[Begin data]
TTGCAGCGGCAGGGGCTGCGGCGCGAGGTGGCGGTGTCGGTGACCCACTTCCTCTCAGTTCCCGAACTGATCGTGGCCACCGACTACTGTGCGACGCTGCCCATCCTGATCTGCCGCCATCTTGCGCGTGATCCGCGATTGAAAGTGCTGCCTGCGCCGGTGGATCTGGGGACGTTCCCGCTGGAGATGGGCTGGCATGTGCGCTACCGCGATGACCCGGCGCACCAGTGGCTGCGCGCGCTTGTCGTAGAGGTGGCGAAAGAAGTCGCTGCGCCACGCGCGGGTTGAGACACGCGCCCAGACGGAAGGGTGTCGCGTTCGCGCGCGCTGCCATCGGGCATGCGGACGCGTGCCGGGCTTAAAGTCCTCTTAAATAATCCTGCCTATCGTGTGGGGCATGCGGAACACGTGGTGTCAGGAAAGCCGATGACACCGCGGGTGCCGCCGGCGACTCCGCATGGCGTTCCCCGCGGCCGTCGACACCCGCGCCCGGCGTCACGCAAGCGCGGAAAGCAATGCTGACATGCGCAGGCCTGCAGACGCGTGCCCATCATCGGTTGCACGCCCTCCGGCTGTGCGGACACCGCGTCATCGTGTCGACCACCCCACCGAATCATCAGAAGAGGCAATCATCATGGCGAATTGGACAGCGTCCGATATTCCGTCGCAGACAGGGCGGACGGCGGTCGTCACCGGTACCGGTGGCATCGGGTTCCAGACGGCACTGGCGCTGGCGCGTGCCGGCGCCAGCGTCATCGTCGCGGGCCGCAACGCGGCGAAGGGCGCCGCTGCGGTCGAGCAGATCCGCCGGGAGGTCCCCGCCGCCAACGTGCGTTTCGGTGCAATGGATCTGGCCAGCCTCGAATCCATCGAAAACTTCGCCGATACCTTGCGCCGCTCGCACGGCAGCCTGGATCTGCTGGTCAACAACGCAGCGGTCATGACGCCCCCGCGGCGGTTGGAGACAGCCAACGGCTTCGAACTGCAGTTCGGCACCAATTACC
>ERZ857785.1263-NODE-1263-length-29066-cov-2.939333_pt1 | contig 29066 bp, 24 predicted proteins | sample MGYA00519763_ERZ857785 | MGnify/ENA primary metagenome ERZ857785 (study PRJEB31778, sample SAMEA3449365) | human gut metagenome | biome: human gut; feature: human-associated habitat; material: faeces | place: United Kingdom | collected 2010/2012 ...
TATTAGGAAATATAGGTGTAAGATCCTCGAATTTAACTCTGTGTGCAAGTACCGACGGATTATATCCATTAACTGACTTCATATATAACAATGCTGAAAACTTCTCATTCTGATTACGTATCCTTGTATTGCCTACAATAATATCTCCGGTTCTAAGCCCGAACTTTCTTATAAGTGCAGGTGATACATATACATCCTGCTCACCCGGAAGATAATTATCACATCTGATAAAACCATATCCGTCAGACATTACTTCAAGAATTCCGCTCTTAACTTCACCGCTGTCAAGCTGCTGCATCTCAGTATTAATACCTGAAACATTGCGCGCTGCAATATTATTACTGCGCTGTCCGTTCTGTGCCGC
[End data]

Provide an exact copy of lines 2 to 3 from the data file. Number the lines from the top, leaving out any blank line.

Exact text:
>ERZ857785.1263-NODE-1263-length-29066-cov-2.939333_pt1 | contig 29066 bp, 24 predicted proteins | sample MGYA00519763_ERZ857785 | MGnify/ENA primary metagenome ERZ857785 (study PRJEB31778, sample SAMEA3449365) | human gut metagenome | biome: human gut; feature: human-associated habitat; material: faeces | place: United Kingdom | collected 2010/2012 ...
TATTAGGAAATATAGGTGTAAGATCCTCGAATTTAACTCTGTGTGCAAGTACCGACGGATTATATCCATTAACTGACTTCATATATAACAATGCTGAAAACTTCTCATTCTGATTACGTATCCTTGTATTGCCTACAATAATATCTCCGGTTCTAAGCCCGAACTTTCTTATAAGTGCAGGTGATACATATACATCCTGCTCACCCGGAAGATAATTATCACATCTGATAAAACCATATCCGTCAGACATTACTTCAAGAATTCCGCTCTTAACTTCACCGCTGTCAAGCTGCTGCATCTCAGTATTAATACCTGAAACATTGCGCGCTGCAATATTATTACTGCGCTGTCCGTTCTGTGCCGC